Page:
Before knowing the important foods that you need to focus on with PCOS, it is important to understand what PCOS is. Polycystic Ovarian Syndrome or PCOS is a very prevalent endocrine related disorder that hits women in the fertile period, so you need to plan a diet for PCOS.

PCOS comes with several symptoms and if not managed well, can give rise to a series of other risks like type 2 diabetes mellitus, heart risks, high cholesterol, hypertension among some.

What happens during PCOS?

Obesity and weight gain are the most common implications of PCOS. Since one of the major implications of PCOS is insulin resistance, a diet for PCOS that is low in carbs and high in protein has been found to be beneficial for many.

In a normal body, insulin is released from the pancreas in response to the raised blood sugar level after meals so that it can help pack away these glucose molecules into the body’s cells.  However, in the body of a person with PCOS, there is insulin resistance and as a result, that is the body’s cells become less sensitive to the action of insulin which makes the body think that there isn’t enough insulin and thus it sends signals to the pancreas to release more insulin.

This excessive release of the hormone insulin sets in action a hormonal imbalance and as a result there is weight gain, increased hair facial hair, cyst formations in the ovaries apart from hunger and cravings with a low blow to the metabolism.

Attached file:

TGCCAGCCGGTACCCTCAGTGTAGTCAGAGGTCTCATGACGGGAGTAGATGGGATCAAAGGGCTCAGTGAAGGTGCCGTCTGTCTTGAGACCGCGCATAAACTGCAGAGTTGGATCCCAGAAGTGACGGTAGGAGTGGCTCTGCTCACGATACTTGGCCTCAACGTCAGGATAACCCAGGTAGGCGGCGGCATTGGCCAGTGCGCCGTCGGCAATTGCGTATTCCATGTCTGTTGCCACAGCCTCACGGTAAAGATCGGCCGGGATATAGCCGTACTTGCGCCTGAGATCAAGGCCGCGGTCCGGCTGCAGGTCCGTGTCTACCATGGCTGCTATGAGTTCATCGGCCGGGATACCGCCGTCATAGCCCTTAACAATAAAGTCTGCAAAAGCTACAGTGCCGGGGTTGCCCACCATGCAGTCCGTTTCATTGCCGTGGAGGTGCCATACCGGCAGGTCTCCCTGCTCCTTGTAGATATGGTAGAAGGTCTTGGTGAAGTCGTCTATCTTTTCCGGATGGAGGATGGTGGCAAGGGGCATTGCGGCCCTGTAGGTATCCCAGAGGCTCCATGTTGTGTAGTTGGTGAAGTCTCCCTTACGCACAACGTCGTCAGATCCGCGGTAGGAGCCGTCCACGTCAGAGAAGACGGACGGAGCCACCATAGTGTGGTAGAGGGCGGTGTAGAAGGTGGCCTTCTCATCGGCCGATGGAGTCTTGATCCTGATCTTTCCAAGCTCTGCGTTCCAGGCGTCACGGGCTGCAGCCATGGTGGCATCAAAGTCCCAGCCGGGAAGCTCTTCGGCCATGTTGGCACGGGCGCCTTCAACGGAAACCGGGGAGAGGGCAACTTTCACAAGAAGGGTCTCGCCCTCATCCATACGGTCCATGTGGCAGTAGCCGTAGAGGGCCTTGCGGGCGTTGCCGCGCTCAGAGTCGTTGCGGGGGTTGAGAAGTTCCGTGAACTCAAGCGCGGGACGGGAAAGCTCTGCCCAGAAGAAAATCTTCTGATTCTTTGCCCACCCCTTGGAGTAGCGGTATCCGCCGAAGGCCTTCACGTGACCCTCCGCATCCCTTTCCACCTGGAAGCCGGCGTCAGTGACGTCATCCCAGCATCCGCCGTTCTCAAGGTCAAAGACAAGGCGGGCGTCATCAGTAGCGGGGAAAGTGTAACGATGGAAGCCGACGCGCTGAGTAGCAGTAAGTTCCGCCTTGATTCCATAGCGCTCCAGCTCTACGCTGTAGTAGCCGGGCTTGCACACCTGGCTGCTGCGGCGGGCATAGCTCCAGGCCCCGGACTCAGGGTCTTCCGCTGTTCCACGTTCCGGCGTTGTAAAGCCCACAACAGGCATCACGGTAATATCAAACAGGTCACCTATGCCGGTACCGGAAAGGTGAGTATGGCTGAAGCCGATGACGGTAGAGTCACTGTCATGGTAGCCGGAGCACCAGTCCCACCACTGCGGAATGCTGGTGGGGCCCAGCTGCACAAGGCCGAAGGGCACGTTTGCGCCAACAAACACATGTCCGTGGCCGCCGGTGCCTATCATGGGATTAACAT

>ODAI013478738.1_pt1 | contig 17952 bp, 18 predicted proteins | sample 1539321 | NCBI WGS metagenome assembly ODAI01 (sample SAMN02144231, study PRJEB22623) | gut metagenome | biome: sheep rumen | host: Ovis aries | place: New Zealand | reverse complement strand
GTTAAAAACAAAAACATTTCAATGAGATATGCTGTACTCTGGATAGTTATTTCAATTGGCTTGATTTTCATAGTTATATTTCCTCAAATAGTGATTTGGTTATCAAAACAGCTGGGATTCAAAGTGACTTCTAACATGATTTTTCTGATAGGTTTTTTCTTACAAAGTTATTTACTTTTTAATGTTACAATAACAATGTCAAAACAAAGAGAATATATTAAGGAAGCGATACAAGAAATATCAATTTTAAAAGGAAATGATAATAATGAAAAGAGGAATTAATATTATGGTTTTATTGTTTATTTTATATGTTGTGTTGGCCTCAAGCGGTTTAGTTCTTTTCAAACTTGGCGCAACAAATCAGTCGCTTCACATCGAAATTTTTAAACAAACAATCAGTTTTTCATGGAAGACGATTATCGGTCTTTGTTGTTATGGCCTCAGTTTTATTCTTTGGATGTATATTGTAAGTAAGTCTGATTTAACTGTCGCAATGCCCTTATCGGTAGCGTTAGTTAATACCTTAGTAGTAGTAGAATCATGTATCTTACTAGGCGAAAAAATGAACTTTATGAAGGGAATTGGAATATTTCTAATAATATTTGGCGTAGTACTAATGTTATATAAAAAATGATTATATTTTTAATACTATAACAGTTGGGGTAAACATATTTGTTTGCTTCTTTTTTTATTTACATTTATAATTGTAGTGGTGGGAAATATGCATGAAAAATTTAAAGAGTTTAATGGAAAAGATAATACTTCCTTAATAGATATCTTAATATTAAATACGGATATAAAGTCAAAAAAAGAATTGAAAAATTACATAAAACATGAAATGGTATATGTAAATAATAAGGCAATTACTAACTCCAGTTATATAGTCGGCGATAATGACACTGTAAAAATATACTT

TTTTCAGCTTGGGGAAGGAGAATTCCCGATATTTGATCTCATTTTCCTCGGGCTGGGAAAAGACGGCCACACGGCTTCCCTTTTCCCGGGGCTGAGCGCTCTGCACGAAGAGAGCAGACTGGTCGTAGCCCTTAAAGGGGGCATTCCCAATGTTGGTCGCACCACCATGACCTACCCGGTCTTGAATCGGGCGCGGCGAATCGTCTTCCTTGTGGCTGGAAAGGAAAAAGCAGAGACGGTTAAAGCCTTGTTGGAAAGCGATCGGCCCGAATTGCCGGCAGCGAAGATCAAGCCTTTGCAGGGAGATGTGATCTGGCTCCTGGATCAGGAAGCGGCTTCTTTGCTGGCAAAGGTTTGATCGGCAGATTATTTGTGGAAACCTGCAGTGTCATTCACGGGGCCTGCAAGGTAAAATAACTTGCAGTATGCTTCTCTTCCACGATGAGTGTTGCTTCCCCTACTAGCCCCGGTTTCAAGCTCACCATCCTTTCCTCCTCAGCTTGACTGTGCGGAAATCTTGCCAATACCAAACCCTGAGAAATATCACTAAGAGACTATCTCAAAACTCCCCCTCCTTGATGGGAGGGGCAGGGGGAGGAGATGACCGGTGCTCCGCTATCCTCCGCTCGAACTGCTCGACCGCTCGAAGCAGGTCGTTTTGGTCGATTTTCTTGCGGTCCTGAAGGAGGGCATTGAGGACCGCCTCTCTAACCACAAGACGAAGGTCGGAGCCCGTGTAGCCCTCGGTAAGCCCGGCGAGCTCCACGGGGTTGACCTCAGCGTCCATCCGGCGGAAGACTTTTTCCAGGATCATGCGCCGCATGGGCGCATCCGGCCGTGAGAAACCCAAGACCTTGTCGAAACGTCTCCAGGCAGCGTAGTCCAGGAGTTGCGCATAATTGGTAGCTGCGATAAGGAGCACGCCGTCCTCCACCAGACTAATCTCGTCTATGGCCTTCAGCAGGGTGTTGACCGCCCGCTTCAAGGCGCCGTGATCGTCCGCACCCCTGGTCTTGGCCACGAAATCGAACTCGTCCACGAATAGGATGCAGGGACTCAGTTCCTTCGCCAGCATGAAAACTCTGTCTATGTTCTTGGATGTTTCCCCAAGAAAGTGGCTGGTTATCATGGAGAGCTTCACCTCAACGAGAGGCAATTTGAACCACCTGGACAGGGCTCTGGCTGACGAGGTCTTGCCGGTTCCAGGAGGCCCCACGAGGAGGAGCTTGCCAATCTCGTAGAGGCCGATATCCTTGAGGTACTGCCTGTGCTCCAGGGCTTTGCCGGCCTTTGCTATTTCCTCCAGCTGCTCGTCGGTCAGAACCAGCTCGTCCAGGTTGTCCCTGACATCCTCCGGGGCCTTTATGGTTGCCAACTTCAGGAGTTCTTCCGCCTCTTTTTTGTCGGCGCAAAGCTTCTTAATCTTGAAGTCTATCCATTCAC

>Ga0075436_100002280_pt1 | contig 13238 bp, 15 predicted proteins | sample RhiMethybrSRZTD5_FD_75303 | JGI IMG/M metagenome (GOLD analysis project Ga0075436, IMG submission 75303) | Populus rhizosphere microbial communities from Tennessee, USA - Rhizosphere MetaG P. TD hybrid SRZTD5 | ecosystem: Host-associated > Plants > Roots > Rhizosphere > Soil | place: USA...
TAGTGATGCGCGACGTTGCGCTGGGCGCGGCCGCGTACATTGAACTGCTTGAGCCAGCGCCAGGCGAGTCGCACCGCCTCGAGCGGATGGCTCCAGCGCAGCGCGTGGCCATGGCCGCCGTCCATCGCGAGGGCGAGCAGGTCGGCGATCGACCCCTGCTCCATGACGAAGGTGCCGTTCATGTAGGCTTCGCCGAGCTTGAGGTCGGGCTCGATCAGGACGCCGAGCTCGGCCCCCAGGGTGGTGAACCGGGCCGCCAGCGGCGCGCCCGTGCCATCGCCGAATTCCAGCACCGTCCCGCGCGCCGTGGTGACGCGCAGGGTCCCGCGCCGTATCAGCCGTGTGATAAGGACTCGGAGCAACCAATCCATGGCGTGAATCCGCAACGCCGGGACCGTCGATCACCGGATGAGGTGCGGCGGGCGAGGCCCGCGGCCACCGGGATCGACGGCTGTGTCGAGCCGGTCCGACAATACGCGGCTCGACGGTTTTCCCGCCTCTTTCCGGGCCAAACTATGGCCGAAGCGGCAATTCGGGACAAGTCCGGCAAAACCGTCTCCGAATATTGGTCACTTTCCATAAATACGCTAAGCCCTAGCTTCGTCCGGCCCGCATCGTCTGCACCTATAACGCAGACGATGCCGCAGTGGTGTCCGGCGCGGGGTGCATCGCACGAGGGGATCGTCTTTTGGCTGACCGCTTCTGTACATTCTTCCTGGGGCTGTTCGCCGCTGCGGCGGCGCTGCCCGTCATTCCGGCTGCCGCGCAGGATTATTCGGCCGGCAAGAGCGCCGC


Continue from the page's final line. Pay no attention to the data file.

That is why, practical and smart management of insulin levels in combination with lifestyle changes and a diet for PCOS help cope with the disease.

The diet for PCOS:

Just because there is weight gain does not mean only limiting calorie intake in a diet for PCOS and cutting off fat is going to really help. It might, but only so much. The real effective way is to try and get your body more acceptable to insulin by choosing low GI, high-fibre foods, good quality protein and limited but healthy fat.

Suggested Read: Protein & PCOS – 3 Surprising Facts

Here is a sample diet plan for PCOS for a day.

Pre workout: Bananas/ Dates/ Chickoos
Post workout: Protein shake
Breakfast: 2 eggs + 1 Cup grilled veggies with a whole grain toast


Paneer bhurji with 1 Cup fruits and 2 whole grain rotis

Lunch: Brown rice pulao with 1 cup curd a serving of fish or chicken

Diet for PCOS Option 2 


2 rotis with 1 cup lentils and 1 serving of vegetables/ meat of your choice + 1 cup curd

Dinner: Grilled chicken/ fish 1-2 pieces along with 2 cups vegetables stir fried

Diet for PCOS Option 3 

Brown rice khichdi+1 cup curd or paneer sabzi


A big bowl of dal with 1-2 garlic bread toasted (whole grain)

Snack options: Fresh fruits (NO FRUIT JUICES), peanut butter on apple slices,  veggie sticks with home-made hummus, natural yogurt, whole grain sandwiches, hard boiled eggs, unsalted nuts, dark chocolate (70%, 3-4 cubes a day.)

How does your diet affect PCOS? 

People with PCOS are often found to have higher than normal insulin levels . Insulin is produced in the pancreas and helps cells in the body turn sugar (glucose) into energy.